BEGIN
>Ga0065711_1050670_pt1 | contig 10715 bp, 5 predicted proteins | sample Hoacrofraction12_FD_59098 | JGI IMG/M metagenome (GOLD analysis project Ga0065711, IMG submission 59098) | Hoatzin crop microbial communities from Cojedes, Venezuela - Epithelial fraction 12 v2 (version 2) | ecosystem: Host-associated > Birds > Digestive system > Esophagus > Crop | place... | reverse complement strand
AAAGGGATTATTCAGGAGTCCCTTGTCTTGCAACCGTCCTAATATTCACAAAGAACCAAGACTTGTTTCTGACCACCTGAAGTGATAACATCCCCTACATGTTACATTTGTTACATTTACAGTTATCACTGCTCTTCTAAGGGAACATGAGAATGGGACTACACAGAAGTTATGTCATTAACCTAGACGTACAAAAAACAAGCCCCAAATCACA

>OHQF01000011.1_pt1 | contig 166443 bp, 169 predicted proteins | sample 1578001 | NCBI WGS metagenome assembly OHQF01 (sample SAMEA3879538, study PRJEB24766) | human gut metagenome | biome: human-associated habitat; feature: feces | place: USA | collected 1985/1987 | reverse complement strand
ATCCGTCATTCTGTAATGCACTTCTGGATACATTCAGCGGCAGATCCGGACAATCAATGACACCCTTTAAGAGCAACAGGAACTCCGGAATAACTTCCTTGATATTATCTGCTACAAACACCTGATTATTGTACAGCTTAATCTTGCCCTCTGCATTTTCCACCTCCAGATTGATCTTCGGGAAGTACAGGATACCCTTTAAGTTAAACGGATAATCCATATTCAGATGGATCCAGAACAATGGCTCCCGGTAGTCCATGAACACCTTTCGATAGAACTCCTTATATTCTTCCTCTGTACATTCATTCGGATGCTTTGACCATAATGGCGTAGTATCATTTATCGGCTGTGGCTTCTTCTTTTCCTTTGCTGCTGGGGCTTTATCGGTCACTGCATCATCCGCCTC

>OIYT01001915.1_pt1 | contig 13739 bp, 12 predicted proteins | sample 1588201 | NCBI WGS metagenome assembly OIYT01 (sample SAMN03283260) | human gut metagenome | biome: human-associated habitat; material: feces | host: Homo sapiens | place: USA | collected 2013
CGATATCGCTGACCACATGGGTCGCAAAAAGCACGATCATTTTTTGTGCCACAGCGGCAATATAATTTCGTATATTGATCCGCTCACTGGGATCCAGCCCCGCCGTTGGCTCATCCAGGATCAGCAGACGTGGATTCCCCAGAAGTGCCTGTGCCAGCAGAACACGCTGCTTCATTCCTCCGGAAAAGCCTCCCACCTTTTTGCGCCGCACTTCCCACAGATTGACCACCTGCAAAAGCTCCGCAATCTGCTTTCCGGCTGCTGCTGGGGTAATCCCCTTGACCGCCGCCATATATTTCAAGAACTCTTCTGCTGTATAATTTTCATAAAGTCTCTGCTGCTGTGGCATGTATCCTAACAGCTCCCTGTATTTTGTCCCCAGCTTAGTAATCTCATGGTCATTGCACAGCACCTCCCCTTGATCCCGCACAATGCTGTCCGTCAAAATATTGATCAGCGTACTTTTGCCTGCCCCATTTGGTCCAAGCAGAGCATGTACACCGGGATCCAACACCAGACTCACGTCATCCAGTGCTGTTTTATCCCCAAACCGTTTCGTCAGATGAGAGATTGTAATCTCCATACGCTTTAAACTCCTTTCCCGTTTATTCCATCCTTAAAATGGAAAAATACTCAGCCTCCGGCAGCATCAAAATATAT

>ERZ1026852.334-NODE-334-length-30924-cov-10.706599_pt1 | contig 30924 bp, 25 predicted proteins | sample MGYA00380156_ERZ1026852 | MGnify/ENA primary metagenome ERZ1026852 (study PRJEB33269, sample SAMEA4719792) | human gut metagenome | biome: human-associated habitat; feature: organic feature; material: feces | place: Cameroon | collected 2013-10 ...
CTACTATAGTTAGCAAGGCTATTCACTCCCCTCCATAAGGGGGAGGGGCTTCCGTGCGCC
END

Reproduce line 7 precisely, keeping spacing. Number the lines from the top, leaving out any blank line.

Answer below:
>ERZ1026852.334-NODE-334-length-30924-cov-10.706599_pt1 | contig 30924 bp, 25 predicted proteins | sample MGYA00380156_ERZ1026852 | MGnify/ENA primary metagenome ERZ1026852 (study PRJEB33269, sample SAMEA4719792) | human gut metagenome | biome: human-associated habitat; feature: organic feature; material: feces | place: Cameroon | collected 2013-10 ...